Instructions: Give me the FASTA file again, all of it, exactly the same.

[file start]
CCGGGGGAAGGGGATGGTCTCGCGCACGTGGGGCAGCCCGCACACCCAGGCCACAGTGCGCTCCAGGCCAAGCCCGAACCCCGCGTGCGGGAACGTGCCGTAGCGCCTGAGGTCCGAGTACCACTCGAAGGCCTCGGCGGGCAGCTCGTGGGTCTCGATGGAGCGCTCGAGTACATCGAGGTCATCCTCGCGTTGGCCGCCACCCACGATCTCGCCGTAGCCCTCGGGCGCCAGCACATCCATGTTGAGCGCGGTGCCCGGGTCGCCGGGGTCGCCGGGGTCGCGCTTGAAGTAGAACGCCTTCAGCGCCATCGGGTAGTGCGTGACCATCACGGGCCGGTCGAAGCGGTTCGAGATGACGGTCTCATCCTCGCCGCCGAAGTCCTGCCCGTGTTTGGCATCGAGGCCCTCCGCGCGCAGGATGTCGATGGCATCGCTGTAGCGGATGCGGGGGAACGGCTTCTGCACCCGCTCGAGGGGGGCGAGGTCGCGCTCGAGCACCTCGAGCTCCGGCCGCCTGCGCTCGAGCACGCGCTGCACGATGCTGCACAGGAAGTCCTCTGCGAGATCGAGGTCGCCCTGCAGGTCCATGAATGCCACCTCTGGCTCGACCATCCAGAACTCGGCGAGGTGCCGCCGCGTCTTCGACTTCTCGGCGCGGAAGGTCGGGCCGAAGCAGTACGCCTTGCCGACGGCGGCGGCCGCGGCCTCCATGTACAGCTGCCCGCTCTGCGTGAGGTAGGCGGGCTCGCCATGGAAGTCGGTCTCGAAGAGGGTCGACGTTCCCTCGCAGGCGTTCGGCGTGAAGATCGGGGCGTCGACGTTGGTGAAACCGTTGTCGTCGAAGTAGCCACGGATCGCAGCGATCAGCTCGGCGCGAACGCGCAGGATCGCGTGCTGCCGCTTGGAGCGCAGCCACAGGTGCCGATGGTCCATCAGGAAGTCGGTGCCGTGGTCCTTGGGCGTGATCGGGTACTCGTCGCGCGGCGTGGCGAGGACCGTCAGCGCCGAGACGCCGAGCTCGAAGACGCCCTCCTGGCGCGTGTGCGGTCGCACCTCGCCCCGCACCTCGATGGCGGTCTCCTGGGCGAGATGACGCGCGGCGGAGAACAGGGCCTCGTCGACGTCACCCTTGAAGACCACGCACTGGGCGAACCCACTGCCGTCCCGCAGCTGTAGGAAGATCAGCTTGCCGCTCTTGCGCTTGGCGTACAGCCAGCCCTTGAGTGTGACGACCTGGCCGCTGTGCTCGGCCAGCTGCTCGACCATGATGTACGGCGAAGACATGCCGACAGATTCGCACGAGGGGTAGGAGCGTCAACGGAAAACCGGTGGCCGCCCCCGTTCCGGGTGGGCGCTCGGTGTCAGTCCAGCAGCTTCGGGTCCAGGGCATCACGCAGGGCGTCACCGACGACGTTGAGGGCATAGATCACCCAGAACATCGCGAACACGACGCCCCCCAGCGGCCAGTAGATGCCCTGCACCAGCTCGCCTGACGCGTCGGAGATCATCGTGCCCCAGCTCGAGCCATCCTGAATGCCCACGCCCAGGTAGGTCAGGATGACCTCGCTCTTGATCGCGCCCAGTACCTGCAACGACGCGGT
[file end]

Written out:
CCGGGGGAAGGGGATGGTCTCGCGCACGTGGGGCAGCCCGCACACCCAGGCCACAGTGCGCTCCAGGCCAAGCCCGAACCCCGCGTGCGGGAACGTGCCGTAGCGCCTGAGGTCCGAGTACCACTCGAAGGCCTCGGCGGGCAGCTCGTGGGTCTCGATGGAGCGCTCGAGTACATCGAGGTCATCCTCGCGTTGGCCGCCACCCACGATCTCGCCGTAGCCCTCGGGCGCCAGCACATCCATGTTGAGCGCGGTGCCCGGGTCGCCGGGGTCGCCGGGGTCGCGCTTGAAGTAGAACGCCTTCAGCGCCATCGGGTAGTGCGTGACCATCACGGGCCGGTCGAAGCGGTTCGAGATGACGGTCTCATCCTCGCCGCCGAAGTCCTGCCCGTGTTTGGCATCGAGGCCCTCCGCGCGCAGGATGTCGATGGCATCGCTGTAGCGGATGCGGGGGAACGGCTTCTGCACCCGCTCGAGGGGGGCGAGGTCGCGCTCGAGCACCTCGAGCTCCGGCCGCCTGCGCTCGAGCACGCGCTGCACGATGCTGCACAGGAAGTCCTCTGCGAGATCGAGGTCGCCCTGCAGGTCCATGAATGCCACCTCTGGCTCGACCATCCAGAACTCGGCGAGGTGCCGCCGCGTCTTCGACTTCTCGGCGCGGAAGGTCGGGCCGAAGCAGTACGCCTTGCCGACGGCGGCGGCCGCGGCCTCCATGTACAGCTGCCCGCTCTGCGTGAGGTAGGCGGGCTCGCCATGGAAGTCGGTCTCGAAGAGGGTCGACGTTCCCTCGCAGGCGTTCGGCGTGAAGATCGGGGCGTCGACGTTGGTGAAACCGTTGTCGTCGAAGTAGCCACGGATCGCAGCGATCAGCTCGGCGCGAACGCGCAGGATCGCGTGCTGCCGCTTGGAGCGCAGCCACAGGTGCCGATGGTCCATCAGGAAGTCGGTGCCGTGGTCCTTGGGCGTGATCGGGTACTCGTCGCGCGGCGTGGCGAGGACCGTCAGCGCCGAGACGCCGAGCTCGAAGACGCCCTCCTGGCGCGTGTGCGGTCGCACCTCGCCCCGCACCTCGATGGCGGTCTCCTGGGCGAGATGACGCGCGGCGGAGAACAGGGCCTCGTCGACGTCACCCTTGAAGACCACGCACTGGGCGAACCCACTGCCGTCCCGCAGCTGTAGGAAGATCAGCTTGCCGCTCTTGCGCTTGGCGTACAGCCAGCCCTTGAGTGTGACGACCTGGCCGCTGTGCTCGGCCAGCTGCTCGACCATGATGTACGGCGAAGACATGCCGACAGATTCGCACGAGGGGTAGGAGCGTCAACGGAAAACCGGTGGCCGCCCCCGTTCCGGGTGGGCGCTCGGTGTCAGTCCAGCAGCTTCGGGTCCAGGGCATCACGCAGGGCGTCACCGACGACGTTGAGGGCATAGATCACCCAGAACATCGCGAACACGACGCCCCCCAGCGGCCAGTAGATGCCCTGCACCAGCTCGCCTGACGCGTCGGAGATCATCGTGCCCCAGCTCGAGCCATCCTGAATGCCCACGCCCAGGTAGGTCAGGATGACCTCGCTCTTGATCGCGCCCAGTACCTGCAACGACGCGGT